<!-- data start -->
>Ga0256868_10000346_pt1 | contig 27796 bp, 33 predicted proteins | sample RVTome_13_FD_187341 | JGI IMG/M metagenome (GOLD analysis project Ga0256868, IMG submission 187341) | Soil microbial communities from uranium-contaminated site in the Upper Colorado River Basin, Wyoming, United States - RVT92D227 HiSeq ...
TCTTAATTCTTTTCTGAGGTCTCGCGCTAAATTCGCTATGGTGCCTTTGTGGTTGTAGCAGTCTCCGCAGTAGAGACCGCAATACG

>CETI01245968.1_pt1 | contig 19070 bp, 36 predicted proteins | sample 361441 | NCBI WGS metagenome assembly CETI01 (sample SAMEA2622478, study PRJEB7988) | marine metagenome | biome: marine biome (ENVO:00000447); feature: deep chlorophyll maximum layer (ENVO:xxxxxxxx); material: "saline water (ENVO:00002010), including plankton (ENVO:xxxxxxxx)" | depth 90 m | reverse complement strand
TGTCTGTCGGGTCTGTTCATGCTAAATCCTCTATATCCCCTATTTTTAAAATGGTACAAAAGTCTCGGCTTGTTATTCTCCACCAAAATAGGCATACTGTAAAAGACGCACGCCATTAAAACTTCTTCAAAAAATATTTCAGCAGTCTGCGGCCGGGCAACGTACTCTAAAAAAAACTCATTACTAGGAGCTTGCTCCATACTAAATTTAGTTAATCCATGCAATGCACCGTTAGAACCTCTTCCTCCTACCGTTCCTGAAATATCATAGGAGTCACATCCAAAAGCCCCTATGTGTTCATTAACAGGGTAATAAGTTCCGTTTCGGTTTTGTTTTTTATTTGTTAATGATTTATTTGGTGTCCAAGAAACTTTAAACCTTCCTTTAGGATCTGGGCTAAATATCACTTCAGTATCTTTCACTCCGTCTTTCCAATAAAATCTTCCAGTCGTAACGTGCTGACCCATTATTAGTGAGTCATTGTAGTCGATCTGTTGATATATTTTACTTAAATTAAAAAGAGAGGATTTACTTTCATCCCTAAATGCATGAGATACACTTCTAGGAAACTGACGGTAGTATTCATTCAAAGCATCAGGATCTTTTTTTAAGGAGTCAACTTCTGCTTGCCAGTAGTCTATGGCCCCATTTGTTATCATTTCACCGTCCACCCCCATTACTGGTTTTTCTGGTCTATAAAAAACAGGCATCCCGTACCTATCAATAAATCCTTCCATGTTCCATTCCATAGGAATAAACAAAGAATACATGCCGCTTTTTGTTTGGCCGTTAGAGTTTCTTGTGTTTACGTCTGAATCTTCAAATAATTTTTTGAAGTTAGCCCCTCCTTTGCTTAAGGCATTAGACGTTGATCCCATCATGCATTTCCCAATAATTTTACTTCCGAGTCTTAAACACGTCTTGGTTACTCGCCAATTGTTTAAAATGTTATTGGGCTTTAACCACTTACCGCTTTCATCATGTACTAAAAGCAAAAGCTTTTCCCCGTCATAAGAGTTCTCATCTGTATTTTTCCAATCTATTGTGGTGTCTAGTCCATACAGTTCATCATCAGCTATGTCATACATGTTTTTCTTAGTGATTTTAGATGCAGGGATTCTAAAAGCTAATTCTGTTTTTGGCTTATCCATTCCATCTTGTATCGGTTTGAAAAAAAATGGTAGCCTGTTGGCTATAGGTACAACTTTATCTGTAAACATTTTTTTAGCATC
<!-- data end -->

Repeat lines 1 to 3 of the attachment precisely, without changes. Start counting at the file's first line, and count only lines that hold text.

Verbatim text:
>Ga0256868_10000346_pt1 | contig 27796 bp, 33 predicted proteins | sample RVTome_13_FD_187341 | JGI IMG/M metagenome (GOLD analysis project Ga0256868, IMG submission 187341) | Soil microbial communities from uranium-contaminated site in the Upper Colorado River Basin, Wyoming, United States - RVT92D227 HiSeq ...
TCTTAATTCTTTTCTGAGGTCTCGCGCTAAATTCGCTATGGTGCCTTTGTGGTTGTAGCAGTCTCCGCAGTAGAGACCGCAATACG

>CETI01245968.1_pt1 | contig 19070 bp, 36 predicted proteins | sample 361441 | NCBI WGS metagenome assembly CETI01 (sample SAMEA2622478, study PRJEB7988) | marine metagenome | biome: marine biome (ENVO:00000447); feature: deep chlorophyll maximum layer (ENVO:xxxxxxxx); material: "saline water (ENVO:00002010), including plankton (ENVO:xxxxxxxx)" | depth 90 m | reverse complement strand